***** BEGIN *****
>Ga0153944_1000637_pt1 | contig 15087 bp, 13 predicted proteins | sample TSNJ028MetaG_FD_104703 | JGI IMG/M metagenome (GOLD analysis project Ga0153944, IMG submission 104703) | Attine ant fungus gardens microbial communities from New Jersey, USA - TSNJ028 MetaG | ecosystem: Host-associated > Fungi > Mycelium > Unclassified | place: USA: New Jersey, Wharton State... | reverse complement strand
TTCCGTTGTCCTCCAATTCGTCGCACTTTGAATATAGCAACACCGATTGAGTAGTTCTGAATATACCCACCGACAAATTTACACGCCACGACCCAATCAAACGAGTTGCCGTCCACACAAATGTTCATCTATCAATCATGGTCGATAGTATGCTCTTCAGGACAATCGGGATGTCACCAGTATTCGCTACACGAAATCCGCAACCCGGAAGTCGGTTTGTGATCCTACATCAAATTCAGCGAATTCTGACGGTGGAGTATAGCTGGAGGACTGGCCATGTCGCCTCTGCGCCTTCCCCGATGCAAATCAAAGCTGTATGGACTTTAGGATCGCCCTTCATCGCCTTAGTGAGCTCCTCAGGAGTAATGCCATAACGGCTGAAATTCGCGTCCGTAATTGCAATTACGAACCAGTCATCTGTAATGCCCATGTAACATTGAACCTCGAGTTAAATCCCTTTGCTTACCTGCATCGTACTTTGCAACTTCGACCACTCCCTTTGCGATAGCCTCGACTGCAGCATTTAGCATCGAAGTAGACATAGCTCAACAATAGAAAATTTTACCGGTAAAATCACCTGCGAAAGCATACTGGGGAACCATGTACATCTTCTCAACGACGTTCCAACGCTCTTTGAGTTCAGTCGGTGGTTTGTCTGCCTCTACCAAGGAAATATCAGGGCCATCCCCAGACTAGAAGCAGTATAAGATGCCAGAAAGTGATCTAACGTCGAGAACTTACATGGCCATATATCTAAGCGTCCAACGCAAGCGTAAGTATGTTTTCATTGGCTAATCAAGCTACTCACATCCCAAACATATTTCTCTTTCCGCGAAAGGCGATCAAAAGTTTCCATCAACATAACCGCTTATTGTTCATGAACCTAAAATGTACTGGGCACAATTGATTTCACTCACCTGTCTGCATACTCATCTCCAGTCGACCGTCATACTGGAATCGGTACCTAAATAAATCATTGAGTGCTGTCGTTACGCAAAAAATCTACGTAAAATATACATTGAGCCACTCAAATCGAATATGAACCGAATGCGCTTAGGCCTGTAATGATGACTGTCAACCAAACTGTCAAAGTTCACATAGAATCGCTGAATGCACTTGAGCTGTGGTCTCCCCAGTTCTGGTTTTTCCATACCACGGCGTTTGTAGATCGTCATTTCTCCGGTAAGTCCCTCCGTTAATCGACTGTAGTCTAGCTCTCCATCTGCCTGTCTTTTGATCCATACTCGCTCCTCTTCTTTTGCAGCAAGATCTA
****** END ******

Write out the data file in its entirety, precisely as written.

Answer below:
>Ga0153944_1000637_pt1 | contig 15087 bp, 13 predicted proteins | sample TSNJ028MetaG_FD_104703 | JGI IMG/M metagenome (GOLD analysis project Ga0153944, IMG submission 104703) | Attine ant fungus gardens microbial communities from New Jersey, USA - TSNJ028 MetaG | ecosystem: Host-associated > Fungi > Mycelium > Unclassified | place: USA: New Jersey, Wharton State... | reverse complement strand
TTCCGTTGTCCTCCAATTCGTCGCACTTTGAATATAGCAACACCGATTGAGTAGTTCTGAATATACCCACCGACAAATTTACACGCCACGACCCAATCAAACGAGTTGCCGTCCACACAAATGTTCATCTATCAATCATGGTCGATAGTATGCTCTTCAGGACAATCGGGATGTCACCAGTATTCGCTACACGAAATCCGCAACCCGGAAGTCGGTTTGTGATCCTACATCAAATTCAGCGAATTCTGACGGTGGAGTATAGCTGGAGGACTGGCCATGTCGCCTCTGCGCCTTCCCCGATGCAAATCAAAGCTGTATGGACTTTAGGATCGCCCTTCATCGCCTTAGTGAGCTCCTCAGGAGTAATGCCATAACGGCTGAAATTCGCGTCCGTAATTGCAATTACGAACCAGTCATCTGTAATGCCCATGTAACATTGAACCTCGAGTTAAATCCCTTTGCTTACCTGCATCGTACTTTGCAACTTCGACCACTCCCTTTGCGATAGCCTCGACTGCAGCATTTAGCATCGAAGTAGACATAGCTCAACAATAGAAAATTTTACCGGTAAAATCACCTGCGAAAGCATACTGGGGAACCATGTACATCTTCTCAACGACGTTCCAACGCTCTTTGAGTTCAGTCGGTGGTTTGTCTGCCTCTACCAAGGAAATATCAGGGCCATCCCCAGACTAGAAGCAGTATAAGATGCCAGAAAGTGATCTAACGTCGAGAACTTACATGGCCATATATCTAAGCGTCCAACGCAAGCGTAAGTATGTTTTCATTGGCTAATCAAGCTACTCACATCCCAAACATATTTCTCTTTCCGCGAAAGGCGATCAAAAGTTTCCATCAACATAACCGCTTATTGTTCATGAACCTAAAATGTACTGGGCACAATTGATTTCACTCACCTGTCTGCATACTCATCTCCAGTCGACCGTCATACTGGAATCGGTACCTAAATAAATCATTGAGTGCTGTCGTTACGCAAAAAATCTACGTAAAATATACATTGAGCCACTCAAATCGAATATGAACCGAATGCGCTTAGGCCTGTAATGATGACTGTCAACCAAACTGTCAAAGTTCACATAGAATCGCTGAATGCACTTGAGCTGTGGTCTCCCCAGTTCTGGTTTTTCCATACCACGGCGTTTGTAGATCGTCATTTCTCCGGTAAGTCCCTCCGTTAATCGACTGTAGTCTAGCTCTCCATCTGCCTGTCTTTTGATCCATACTCGCTCCTCTTCTTTTGCAGCAAGATCTA